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Reports & Papers

From Crisis to Connectivity: Renewed Thinking About Managing California’s Water & Food Supply

Image representing From Crisis to Connectivity: Renewed Thinking About Managing California’s Water & Food Supply

From Crisis to Connectivity: Renewed Thinking About Managing California’s Water and Food Supply released in 2014 by the California Roundtable on Water and Food Supply (CRWFS), a project of Ag Innovations, describes the connectivity approach, a whole-systems framework to proactively address California’s increasingly complex water and food supply challenges. Including guiding principles for connected thinking, institutional linkages, and public & stakeholder engagement, the report points to successful examples of this approach, further detailed in Applying the Connectivity Approach: Water and Food Supply Projects in California that Connect, Link, and Engage.

Project: California Roundtable on Water and Food Supply

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“Ag Innovations has done a great job of mediating between agricultural and environmental interests to help them find common ground on controversial issues.”
Ed Thompson, American Farmland Trust

Solutions

It is evident that water crises in California are not new. In recent times, however, record drought, groundwater contamination and overdraft, environmental impacts, aging infrastructure, a growing population, competing water needs, and climate change have further elevated the sense of urgency in addressing California’s water quality, supply reliability, and food production.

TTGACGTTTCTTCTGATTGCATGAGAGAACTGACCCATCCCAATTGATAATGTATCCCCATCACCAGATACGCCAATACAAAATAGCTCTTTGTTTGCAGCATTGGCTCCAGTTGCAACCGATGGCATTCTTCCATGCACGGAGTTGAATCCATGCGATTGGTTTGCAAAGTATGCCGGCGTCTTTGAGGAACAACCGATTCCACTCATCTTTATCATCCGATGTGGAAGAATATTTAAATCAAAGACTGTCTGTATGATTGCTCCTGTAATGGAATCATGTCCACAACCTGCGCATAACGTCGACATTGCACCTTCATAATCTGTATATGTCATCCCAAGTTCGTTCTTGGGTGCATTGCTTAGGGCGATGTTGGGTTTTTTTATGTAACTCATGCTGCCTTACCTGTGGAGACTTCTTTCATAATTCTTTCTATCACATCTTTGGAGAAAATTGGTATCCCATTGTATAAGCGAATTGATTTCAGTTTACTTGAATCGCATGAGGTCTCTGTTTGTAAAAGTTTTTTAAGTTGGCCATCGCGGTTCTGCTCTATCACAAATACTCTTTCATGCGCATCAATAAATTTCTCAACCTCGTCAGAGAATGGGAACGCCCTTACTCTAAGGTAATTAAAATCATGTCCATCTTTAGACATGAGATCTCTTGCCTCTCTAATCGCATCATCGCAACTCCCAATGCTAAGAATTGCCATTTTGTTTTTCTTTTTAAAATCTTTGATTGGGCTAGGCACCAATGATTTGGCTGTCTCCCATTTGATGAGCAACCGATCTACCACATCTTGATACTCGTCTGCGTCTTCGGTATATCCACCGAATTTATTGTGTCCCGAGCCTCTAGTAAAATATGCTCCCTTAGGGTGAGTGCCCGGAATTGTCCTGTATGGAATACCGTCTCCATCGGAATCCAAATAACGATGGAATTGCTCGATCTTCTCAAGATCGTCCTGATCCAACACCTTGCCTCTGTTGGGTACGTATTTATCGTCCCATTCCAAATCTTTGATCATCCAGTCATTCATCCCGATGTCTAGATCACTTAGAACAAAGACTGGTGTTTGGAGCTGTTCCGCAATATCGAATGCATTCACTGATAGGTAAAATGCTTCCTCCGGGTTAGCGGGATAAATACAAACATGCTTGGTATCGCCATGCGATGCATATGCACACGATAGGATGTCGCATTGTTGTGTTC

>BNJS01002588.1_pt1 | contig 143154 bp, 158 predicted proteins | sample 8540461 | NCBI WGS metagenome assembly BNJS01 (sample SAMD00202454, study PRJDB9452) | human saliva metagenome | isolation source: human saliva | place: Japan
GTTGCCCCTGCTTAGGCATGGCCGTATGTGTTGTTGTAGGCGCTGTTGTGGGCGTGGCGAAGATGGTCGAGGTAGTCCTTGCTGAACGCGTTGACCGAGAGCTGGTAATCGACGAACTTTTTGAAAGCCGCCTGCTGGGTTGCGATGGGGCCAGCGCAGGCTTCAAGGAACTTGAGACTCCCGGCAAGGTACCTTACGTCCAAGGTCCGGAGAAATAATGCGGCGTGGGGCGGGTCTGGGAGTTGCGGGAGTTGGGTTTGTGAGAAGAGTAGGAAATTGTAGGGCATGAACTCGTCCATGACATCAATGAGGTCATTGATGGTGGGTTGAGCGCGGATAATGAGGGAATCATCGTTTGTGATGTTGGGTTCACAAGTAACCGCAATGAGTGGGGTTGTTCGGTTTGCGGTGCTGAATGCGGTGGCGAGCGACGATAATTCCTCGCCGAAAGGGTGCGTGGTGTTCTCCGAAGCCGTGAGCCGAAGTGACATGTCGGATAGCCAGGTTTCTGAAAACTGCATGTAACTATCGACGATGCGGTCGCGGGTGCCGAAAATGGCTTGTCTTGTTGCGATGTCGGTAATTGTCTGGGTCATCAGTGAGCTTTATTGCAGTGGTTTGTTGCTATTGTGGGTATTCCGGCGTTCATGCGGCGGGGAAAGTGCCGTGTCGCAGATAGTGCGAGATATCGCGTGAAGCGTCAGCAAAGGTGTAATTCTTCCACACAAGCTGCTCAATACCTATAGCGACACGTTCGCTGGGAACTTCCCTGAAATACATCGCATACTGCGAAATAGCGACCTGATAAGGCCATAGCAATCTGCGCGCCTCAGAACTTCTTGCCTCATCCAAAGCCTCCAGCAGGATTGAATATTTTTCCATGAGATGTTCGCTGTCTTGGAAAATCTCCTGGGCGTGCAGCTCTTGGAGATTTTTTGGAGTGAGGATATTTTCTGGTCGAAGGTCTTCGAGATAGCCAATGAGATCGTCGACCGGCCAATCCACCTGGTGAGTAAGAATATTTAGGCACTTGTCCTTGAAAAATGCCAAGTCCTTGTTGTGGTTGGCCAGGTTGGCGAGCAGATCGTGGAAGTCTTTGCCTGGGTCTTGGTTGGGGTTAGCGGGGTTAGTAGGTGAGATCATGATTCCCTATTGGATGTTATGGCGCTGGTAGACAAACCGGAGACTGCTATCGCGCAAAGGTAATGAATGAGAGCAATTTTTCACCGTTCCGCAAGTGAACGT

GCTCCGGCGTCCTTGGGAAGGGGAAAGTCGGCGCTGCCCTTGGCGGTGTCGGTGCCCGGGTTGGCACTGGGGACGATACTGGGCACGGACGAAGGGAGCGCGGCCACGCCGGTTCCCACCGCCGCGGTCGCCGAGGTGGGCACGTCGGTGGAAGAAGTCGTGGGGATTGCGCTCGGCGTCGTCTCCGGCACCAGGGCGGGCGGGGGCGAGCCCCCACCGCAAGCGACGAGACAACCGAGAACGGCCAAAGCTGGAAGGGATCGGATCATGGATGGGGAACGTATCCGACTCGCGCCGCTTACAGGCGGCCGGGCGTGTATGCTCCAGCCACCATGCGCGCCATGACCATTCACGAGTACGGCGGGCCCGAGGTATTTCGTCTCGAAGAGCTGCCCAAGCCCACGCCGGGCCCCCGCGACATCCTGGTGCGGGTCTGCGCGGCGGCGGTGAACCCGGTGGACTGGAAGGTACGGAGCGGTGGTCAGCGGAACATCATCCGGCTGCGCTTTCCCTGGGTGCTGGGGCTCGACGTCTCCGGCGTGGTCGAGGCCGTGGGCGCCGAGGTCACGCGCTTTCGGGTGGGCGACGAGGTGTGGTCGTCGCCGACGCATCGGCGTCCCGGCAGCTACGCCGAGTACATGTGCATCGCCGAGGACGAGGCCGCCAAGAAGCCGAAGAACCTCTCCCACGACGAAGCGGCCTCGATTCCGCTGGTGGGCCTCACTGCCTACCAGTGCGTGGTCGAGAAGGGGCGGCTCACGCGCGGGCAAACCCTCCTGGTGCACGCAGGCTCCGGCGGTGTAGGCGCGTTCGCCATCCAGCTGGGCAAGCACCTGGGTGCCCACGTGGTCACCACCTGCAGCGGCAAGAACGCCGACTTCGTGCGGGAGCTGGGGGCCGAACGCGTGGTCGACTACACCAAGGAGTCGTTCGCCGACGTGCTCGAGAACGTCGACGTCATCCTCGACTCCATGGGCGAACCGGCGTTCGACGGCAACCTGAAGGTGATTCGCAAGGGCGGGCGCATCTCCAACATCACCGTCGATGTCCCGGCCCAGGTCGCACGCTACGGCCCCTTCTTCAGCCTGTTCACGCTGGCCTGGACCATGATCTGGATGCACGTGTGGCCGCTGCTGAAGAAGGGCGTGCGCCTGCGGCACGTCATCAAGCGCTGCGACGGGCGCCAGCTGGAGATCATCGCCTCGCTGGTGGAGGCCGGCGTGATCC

Recognizing the complex and long-term nature of these challenges, CRWFS began a yearlong series of dialogues focused on what the members believe is the major impediment to resolving these issues—widespread disconnection—and identifying a new, strategic and unified approach to addressing them.

From Crisis to Connectivity: Renewed Thinking About Managing California’s Water and Food Supply describes the resulting connectivity approach. The report provides a whole-systems framework for applying the concept of connectivity to our water management decisions, including guiding principles for:

  • Connected thinking
  • Institutional linkages
  • Public and stakeholder engagement

Various food and water management projects are already underway throughout the state that apply these guiding principles and generate the sorts of connected-benefit solutions described in the report. Several of these are featured in the accompanying booklet, Applying the Connectivity Approach: Water and Food Supply Projects in California that Connect, Link, and Engage.

CONNECT